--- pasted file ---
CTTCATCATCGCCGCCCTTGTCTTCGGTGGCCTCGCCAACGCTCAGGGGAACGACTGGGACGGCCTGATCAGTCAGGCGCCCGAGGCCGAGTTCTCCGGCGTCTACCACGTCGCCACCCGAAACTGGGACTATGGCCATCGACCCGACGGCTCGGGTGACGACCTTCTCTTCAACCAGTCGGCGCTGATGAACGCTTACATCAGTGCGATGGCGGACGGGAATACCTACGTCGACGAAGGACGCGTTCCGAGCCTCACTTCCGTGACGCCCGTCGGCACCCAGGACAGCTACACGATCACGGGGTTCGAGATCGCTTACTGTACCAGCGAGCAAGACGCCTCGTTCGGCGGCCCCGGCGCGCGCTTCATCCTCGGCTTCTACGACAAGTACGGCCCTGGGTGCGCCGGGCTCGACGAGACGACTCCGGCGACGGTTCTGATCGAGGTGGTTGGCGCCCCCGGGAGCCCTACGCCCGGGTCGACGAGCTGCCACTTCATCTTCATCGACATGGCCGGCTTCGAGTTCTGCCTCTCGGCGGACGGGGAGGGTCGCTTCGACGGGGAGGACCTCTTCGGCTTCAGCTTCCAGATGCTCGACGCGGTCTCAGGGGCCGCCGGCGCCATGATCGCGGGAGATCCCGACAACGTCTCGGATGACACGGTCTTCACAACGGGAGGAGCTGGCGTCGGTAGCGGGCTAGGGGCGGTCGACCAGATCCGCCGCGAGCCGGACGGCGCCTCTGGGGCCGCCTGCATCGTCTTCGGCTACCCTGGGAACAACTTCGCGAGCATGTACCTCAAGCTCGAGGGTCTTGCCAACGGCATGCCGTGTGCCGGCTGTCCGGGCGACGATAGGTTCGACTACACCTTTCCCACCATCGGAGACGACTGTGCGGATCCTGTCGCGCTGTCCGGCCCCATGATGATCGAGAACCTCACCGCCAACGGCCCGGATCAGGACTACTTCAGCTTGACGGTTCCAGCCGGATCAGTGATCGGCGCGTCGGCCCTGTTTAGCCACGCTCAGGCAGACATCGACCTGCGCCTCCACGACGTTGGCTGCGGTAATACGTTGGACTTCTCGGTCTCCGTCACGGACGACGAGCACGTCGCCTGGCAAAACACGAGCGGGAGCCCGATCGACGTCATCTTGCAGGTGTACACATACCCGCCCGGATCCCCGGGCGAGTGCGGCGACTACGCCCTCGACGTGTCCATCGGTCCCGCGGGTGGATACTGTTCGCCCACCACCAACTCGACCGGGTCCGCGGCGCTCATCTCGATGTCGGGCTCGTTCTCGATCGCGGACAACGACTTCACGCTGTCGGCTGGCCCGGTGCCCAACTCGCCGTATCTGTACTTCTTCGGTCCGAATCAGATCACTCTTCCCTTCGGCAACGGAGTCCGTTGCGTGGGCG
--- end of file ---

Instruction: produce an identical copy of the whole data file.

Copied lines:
CTTCATCATCGCCGCCCTTGTCTTCGGTGGCCTCGCCAACGCTCAGGGGAACGACTGGGACGGCCTGATCAGTCAGGCGCCCGAGGCCGAGTTCTCCGGCGTCTACCACGTCGCCACCCGAAACTGGGACTATGGCCATCGACCCGACGGCTCGGGTGACGACCTTCTCTTCAACCAGTCGGCGCTGATGAACGCTTACATCAGTGCGATGGCGGACGGGAATACCTACGTCGACGAAGGACGCGTTCCGAGCCTCACTTCCGTGACGCCCGTCGGCACCCAGGACAGCTACACGATCACGGGGTTCGAGATCGCTTACTGTACCAGCGAGCAAGACGCCTCGTTCGGCGGCCCCGGCGCGCGCTTCATCCTCGGCTTCTACGACAAGTACGGCCCTGGGTGCGCCGGGCTCGACGAGACGACTCCGGCGACGGTTCTGATCGAGGTGGTTGGCGCCCCCGGGAGCCCTACGCCCGGGTCGACGAGCTGCCACTTCATCTTCATCGACATGGCCGGCTTCGAGTTCTGCCTCTCGGCGGACGGGGAGGGTCGCTTCGACGGGGAGGACCTCTTCGGCTTCAGCTTCCAGATGCTCGACGCGGTCTCAGGGGCCGCCGGCGCCATGATCGCGGGAGATCCCGACAACGTCTCGGATGACACGGTCTTCACAACGGGAGGAGCTGGCGTCGGTAGCGGGCTAGGGGCGGTCGACCAGATCCGCCGCGAGCCGGACGGCGCCTCTGGGGCCGCCTGCATCGTCTTCGGCTACCCTGGGAACAACTTCGCGAGCATGTACCTCAAGCTCGAGGGTCTTGCCAACGGCATGCCGTGTGCCGGCTGTCCGGGCGACGATAGGTTCGACTACACCTTTCCCACCATCGGAGACGACTGTGCGGATCCTGTCGCGCTGTCCGGCCCCATGATGATCGAGAACCTCACCGCCAACGGCCCGGATCAGGACTACTTCAGCTTGACGGTTCCAGCCGGATCAGTGATCGGCGCGTCGGCCCTGTTTAGCCACGCTCAGGCAGACATCGACCTGCGCCTCCACGACGTTGGCTGCGGTAATACGTTGGACTTCTCGGTCTCCGTCACGGACGACGAGCACGTCGCCTGGCAAAACACGAGCGGGAGCCCGATCGACGTCATCTTGCAGGTGTACACATACCCGCCCGGATCCCCGGGCGAGTGCGGCGACTACGCCCTCGACGTGTCCATCGGTCCCGCGGGTGGATACTGTTCGCCCACCACCAACTCGACCGGGTCCGCGGCGCTCATCTCGATGTCGGGCTCGTTCTCGATCGCGGACAACGACTTCACGCTGTCGGCTGGCCCGGTGCCCAACTCGCCGTATCTGTACTTCTTCGGTCCGAATCAGATCACTCTTCCCTTCGGCAACGGAGTCCGTTGCGTGGGCG